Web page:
Transcending Discomfort: Meet Claire James, Esq., Kirkland & Ellis LLP

October 26, 2018

Claire James- Kirkland & Ellis LLP

Claire James, a partner specializing in mergers and acquisitions at Kirkland & Ellis LLP, is deeply committed to an impressive range of pro bono initiatives. In her work with the Incarcerated Mothers Law Project, Claire provides legal counsel to mothers with family law problems at the women’s jail, Rose M. Singer Center, on Rikers Island. 

Each month, Claire travels to Rikers Island to meet with and provide legal information and advice to women separated from their families due to incarceration. Claire listens carefully to her clients’ concerns, answers questions, and helps each client understand her parental rights and responsibilities. She then works closely with her client to overcome legal obstacles that separate this mother from her children.

Claire incorporates a holistic approach in considering her client’s life experiences, rejecting assumptions and stereotypes while acknowledging systematic inequities.  She says, “As a lawyer and advocate, it is important that you’re able to sit across the table while reserving judgment and I think it’s way easier to do that if you have an understanding of who they are.” With understanding comes empathy, and with empathy comes a level of comfort in an interaction between two individuals working together to accomplish the best possible legal outcome. Claire’s clients rely on her to help them to understand family court proceedings, explain legal documents and to draft petitions. She has worked diligently to ensure that her clients are able to communicate their concerns to caretakers, foster care workers, and court appointed attorneys. She has successfully advocated on behalf of clients to ensure that orders of visitation are enforced, that they are produced for court proceedings and that they do not lose their parental rights. 

Claire’s legal acumen, combined with her commitment to develop judgment-free partnerships with her clients makes her a formidable advocate. Claire acknowledges that there are differences between her clients and herself, but knows the importance of forming a connection by finding commonality, “so that [clients] can trust you and get a sense that you understand what it is that they are explaining to you, in terms of their problems or what they are hoping to achieve.” Working to find this commonality can sometimes be difficult and uncomfortable but Claire advises, “It is also important to push past it, a lot of things in life are uncomfortable, hard things are uncomfortable, growing is uncomfortable, but I think you should have to push through it and know that it’s uncomfortable because that’s what it takes to have an impact sometimes.” When this commonality is found, and a connection is formed, all that is left is mutual respect. Claire says, “I'm so impressed with what [my clients] have overcome, what their ambitions are, what they have to deal with on a day to day basis… the sacrifices they make for their children, that all gives me hope.”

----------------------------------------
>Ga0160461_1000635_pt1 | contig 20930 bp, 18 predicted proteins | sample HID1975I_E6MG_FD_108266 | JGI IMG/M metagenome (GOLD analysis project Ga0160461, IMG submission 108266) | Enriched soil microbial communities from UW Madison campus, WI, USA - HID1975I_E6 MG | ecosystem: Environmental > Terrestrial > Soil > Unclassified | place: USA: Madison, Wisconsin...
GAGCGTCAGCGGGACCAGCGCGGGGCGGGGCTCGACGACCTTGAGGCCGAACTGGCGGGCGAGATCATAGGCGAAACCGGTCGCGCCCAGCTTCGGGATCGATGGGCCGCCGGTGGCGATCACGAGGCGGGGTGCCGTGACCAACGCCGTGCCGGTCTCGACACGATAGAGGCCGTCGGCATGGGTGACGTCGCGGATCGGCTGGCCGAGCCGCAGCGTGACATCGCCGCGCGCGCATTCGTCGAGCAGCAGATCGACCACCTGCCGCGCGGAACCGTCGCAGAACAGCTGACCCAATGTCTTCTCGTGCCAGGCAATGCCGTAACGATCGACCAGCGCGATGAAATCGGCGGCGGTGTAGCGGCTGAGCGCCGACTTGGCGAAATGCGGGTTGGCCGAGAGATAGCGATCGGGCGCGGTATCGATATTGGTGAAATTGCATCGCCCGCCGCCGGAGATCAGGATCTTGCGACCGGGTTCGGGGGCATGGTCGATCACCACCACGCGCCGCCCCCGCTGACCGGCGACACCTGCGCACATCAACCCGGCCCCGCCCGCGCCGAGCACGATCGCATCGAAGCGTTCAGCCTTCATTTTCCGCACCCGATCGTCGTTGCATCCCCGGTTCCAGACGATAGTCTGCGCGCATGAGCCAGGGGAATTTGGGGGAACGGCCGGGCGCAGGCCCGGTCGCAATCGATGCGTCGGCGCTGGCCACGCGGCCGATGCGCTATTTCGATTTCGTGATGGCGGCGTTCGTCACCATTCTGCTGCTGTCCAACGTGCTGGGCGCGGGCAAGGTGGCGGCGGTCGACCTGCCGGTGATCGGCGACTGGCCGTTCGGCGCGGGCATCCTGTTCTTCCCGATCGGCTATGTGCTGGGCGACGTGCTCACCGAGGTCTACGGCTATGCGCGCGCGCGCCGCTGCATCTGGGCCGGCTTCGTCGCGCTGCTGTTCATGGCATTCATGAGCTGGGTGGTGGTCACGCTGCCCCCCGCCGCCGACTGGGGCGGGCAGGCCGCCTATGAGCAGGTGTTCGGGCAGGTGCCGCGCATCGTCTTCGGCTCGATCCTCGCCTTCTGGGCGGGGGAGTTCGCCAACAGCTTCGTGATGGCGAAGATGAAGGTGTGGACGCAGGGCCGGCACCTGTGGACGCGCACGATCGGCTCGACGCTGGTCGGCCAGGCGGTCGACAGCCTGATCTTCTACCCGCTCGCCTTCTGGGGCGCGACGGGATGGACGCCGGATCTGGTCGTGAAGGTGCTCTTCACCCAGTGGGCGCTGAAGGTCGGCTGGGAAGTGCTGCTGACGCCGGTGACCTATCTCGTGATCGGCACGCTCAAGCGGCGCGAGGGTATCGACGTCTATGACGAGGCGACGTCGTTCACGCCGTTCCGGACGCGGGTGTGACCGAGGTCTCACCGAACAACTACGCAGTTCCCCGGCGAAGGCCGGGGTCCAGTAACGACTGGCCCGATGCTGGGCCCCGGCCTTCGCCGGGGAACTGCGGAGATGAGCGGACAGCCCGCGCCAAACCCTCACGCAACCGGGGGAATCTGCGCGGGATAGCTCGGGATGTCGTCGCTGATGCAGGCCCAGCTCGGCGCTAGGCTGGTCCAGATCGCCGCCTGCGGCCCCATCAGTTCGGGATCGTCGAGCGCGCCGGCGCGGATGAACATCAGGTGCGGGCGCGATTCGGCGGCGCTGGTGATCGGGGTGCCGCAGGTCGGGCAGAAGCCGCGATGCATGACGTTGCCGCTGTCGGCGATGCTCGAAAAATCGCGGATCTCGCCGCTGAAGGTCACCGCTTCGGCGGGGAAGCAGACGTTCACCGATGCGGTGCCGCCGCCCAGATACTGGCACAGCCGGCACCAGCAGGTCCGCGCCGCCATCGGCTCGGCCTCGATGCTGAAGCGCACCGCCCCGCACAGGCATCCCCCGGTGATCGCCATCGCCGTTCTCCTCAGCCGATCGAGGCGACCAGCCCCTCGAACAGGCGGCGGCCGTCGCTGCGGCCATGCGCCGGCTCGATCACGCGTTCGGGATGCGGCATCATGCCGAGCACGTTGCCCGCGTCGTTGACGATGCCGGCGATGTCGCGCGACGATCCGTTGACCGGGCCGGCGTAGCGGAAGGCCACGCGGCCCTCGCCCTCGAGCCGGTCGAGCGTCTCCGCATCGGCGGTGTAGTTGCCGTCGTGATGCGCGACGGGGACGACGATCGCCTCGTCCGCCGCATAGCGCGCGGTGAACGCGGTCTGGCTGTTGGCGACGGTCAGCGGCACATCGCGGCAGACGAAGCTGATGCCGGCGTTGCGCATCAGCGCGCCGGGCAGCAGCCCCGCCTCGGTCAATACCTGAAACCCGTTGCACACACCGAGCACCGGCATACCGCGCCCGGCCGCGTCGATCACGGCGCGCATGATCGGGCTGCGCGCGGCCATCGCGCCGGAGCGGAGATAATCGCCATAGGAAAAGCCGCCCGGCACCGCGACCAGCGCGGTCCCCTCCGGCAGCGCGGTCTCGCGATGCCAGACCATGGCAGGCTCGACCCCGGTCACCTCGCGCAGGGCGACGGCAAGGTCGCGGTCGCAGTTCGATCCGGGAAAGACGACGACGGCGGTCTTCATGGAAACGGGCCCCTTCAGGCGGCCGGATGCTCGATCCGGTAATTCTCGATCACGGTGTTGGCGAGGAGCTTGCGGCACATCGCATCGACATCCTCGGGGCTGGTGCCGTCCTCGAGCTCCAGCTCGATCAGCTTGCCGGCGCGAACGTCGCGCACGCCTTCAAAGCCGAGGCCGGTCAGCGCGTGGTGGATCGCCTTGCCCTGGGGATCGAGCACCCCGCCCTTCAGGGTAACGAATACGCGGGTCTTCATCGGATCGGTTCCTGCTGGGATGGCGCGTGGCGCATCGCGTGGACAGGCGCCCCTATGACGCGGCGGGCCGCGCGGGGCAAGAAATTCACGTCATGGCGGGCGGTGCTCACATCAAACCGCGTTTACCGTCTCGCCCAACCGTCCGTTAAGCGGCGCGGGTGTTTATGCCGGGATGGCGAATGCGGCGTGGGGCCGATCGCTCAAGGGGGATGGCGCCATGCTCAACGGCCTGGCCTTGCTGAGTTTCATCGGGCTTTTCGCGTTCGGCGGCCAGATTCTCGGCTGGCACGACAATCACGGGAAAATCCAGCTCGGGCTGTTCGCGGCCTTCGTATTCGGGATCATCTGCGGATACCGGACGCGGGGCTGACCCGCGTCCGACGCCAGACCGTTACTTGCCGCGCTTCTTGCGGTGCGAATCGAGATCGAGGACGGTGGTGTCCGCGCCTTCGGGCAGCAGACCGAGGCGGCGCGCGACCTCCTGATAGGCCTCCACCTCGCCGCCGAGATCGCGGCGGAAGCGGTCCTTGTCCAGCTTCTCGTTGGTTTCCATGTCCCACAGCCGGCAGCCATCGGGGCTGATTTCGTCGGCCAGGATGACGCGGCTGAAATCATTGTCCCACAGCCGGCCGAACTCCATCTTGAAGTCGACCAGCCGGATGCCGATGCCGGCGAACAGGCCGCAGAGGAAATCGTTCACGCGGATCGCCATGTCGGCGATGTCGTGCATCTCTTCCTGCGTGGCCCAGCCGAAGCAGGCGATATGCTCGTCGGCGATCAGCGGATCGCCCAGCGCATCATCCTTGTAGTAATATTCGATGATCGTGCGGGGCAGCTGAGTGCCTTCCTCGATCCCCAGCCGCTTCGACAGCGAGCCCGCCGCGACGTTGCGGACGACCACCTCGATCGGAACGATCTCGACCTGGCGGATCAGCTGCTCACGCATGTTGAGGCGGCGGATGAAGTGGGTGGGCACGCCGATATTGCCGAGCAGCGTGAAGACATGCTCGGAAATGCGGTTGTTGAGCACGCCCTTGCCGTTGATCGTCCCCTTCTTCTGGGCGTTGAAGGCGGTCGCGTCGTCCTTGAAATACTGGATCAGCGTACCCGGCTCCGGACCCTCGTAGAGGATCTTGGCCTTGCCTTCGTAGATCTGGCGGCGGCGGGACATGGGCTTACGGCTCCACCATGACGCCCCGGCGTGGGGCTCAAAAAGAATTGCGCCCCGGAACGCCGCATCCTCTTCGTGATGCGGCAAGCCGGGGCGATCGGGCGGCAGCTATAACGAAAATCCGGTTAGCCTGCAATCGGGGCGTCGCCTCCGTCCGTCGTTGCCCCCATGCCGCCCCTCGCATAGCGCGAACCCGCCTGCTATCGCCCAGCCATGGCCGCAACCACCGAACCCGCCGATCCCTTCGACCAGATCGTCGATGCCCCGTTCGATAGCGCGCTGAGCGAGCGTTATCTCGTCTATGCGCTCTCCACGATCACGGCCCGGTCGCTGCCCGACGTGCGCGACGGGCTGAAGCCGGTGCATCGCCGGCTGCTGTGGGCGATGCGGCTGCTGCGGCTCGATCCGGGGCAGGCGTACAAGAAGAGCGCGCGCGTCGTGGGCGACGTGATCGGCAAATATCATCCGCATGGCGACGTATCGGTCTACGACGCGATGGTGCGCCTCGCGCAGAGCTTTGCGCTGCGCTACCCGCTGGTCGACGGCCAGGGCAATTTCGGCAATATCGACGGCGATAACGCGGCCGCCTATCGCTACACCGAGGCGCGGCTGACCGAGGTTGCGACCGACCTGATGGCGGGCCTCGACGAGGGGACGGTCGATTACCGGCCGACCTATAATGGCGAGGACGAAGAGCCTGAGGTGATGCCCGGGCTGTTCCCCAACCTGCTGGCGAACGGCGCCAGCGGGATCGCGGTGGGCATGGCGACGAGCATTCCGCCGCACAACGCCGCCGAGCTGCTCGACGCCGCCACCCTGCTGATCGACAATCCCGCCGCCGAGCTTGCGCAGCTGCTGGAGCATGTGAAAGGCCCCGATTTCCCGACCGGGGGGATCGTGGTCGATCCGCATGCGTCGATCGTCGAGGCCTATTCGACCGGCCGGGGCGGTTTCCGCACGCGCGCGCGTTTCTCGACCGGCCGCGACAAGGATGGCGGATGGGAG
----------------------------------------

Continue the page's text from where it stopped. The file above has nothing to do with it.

In addition to her own pro bono work, Claire inspires and encourages other lawyers to serve under-resourced communities. She advises young lawyers that pro bono work, while difficult at first, increasingly becomes easier. Recognizing that pro bono can push lawyers to volunteer in areas of the law outside of their comfort zone, Claire sees this as a pathway to growth in understanding the law and providing substantial legal advice. Lawyers can often provide the key to access to justice and Claire acknowledges this, “I think it’s really our responsibility to give back to the community, we have this great gift of a legal education and I think that the law is such a powerful tool, it can be used for good.” When faced with adversity, pro bono lawyers must transcend discomfort in order to ensure access to justice to every individual. Thank you, Claire, for your commitment to pro bono and for your dedication to the Incarcerated Mothers Law Project and your appreciative clients.